Somalia mosque bomb targets Al Shabab leaders

A bomb attack in a Mogadishu mosque this weekend failed to kill Fuad Shongole, a top leader of Somalia's Al Qaeda-linked Al Shabab militia. But the Somalia mosque bomb is taking fighting there to a new level of intensity.

Ismail Taxta/Reuters
A businesswoman waits for customers at a makeshift fuel station along a street near the main Somalia Bakara market in Mogadishu April 27. A bomb attack in a mosque in this market on Saturday failed to kill Fuad Shongole, a top leader of Somalia's Al Qaeda-linked Al Shabab militia.

The bomb attack on a mosque in Mogadishu’s thriving Bakara market on Saturday marks a radical departure in the rules of war in Somalia.

While there have been targeted killings in Somali mosques before, this marks the first time a bomb has been used, killing at least 32, including both members of the radical Al Shabab militia group as well as ordinary worshipers.

The target of the attack appears to have been Fuad Shongole, one of the top three Somali leaders of Al Shabab, but Mr. Shongole appears to have survived with injuries. In a radio interview after the blast, Shongole blamed unnamed foreign security firms working for the African Union for the bomb attack, and encouraged Islamist fighters to take revenge.

"The Muslim people of Somalia must fight the African Union troops of the occupying force using the means at their disposal, including suicide attacks," said Shongole. "Go to their compounds and make all the necessary sacrifices to fight these invaders."

Another level

In a war where even the army of the Somali government frequently shells busy marketplaces full of civilians, the bombing of a mosque at prayer time seems to be the last remaining taboo of war.

Details of how the bomb blast was carried out – with a planted bomb set off by remote control, or by suicide bombers wearing bomb vests – are still unknown, and if investigated may never be divulged.

Experts say that the bomb blast could be a signal of an internal power struggle within Al Shabab, although no group has taken credit for the attack.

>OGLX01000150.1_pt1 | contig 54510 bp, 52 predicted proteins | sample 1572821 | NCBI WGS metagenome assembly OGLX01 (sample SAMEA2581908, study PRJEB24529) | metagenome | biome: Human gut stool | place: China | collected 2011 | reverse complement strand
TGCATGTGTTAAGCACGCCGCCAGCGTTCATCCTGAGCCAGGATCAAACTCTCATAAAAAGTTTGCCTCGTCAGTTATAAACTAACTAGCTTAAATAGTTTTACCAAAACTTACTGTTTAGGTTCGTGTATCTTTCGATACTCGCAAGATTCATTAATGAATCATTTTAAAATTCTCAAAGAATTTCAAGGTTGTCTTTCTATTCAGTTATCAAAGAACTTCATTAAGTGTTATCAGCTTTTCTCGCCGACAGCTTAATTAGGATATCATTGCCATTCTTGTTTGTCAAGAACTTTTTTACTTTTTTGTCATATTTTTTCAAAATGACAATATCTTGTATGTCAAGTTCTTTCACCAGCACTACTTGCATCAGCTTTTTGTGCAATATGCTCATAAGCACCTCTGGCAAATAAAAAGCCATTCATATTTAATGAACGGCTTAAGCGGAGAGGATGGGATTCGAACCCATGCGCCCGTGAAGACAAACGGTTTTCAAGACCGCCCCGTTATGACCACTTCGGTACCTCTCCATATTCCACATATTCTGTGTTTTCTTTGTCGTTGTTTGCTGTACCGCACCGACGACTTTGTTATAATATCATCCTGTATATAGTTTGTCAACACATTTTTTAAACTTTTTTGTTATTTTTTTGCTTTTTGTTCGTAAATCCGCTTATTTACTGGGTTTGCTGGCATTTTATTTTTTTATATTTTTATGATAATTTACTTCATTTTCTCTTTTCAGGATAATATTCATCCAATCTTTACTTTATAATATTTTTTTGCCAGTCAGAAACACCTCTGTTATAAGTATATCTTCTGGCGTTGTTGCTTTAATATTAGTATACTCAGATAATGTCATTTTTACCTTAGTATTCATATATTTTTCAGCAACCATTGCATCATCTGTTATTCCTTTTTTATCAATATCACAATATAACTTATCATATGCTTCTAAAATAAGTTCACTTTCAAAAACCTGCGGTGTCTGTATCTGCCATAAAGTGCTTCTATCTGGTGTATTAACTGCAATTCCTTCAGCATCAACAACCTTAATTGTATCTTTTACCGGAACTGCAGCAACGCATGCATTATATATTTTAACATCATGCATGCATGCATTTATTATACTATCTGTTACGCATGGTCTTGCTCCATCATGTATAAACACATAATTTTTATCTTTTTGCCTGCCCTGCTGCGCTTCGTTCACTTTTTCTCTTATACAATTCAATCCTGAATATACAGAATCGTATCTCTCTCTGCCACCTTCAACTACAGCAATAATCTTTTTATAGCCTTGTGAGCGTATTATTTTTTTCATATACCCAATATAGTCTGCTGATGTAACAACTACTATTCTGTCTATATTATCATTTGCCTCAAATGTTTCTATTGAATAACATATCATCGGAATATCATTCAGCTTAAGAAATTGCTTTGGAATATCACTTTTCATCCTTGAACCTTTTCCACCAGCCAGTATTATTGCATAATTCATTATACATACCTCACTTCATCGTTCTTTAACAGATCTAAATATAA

“We don’t know who is responsible for the attack, but the most likely answer would be factions within Al Shabab itself,” says E.J. Hogendoorn, director of the Horn of Africa program for the International Crisis Group’s office in Nairobi. Whoever carried out the attack, Mr. Hogendoorn adds, it is certain that “this does really take the tit-for-tat attacks up another level. Mosques were considered out of bounds for bomb attacks.”

A 'staggering blow' to Al Shabab

No organization has claimed credit for the blast, but Ahlu Sunna Wal Jamaa, a moderate Islamist militia group that recently added its forces to the Somali transitional government, called the attack “a staggering blow to Al Shabab.”

“Our sources did not know who is behind this blast,” writes Abdul Kareem Hussein Abdi, an Ahlu Sunna spokesman based in Nairobi in an email to the Monitor. “Similar operations targeting extremist officers occurred recently at Dinsor district in Bay region.”

Mr. Abdi says his sources inform him that Shongole was wounded in the arm and in the chest, and that he was taken to Mogadishu’s Daynile Hospital for treatment.

Other senior Shabab commanders, including Mohamed Aden, were among 80 wounded in the blast, and top Shabab officers Abdikafi Ahmed Abu Maryan and Abdulbaasid were killed, he writes.

The bomb attack comes at a time when the United-Nations’-supported transitional government has been receiving substantial military support and training from Uganda, Kenya, Ethiopia, and Djibouti in advance of an expected major offensive.

The UN’s special representative to the Somali government, Ahmedullah Ould-Abdallah said last month, that in terms of increased security measures around Mogadishu and reinforcement of the Somali forces, the offensive has “already begun.”

Islamists take pirate port

But the threat of a government offensive doesn’t seem to have stopped Islamist militias from expanding their own territory.

On Sunday, 200 fighters from the Al Shabab ally, Hizbul Islam, reportedly took control of the city of Haradhere, Somalia’s largest port for piracy.

Dozens of captured ships and hundreds of merchant marines are being held in Haradhere, awaiting ransom payments, and it remains unclear what effect the Islamists will have on piracy in the city or on the lives of the sailors, some of whom are Westerners.

“The one thing we know is that the ICU (the Islamist Court Union) ended piracy in South Central Somalia,” says Mr. Hogendoorn. Al Shabab and Hizbul Islam are offshoots of that Islamist government that took control of Somalia for six months, before being ousted by an Ethiopian military occupation force in December 2006. “If Al Shabab wanted to stop piracy, it could. Now the question is what they want to do. It depends on how desperate they are for money.”

Increased scrutiny of financial transfers from the Somali expatriate community living in Europe and the United States has sharply diminished Al Shabab’s outside support.

Local news reports say that pirate leaders on land were seen fleeing Haradhere a few hours before the Hizbul Islam troops arrived.

Experts say that pirates out at sea may simply set up their operations somewhere else such as the port of Eyl in the semiautonomous Somali region of Puntland, where the government seems to have been unable or unwilling to shut down pirate operations.

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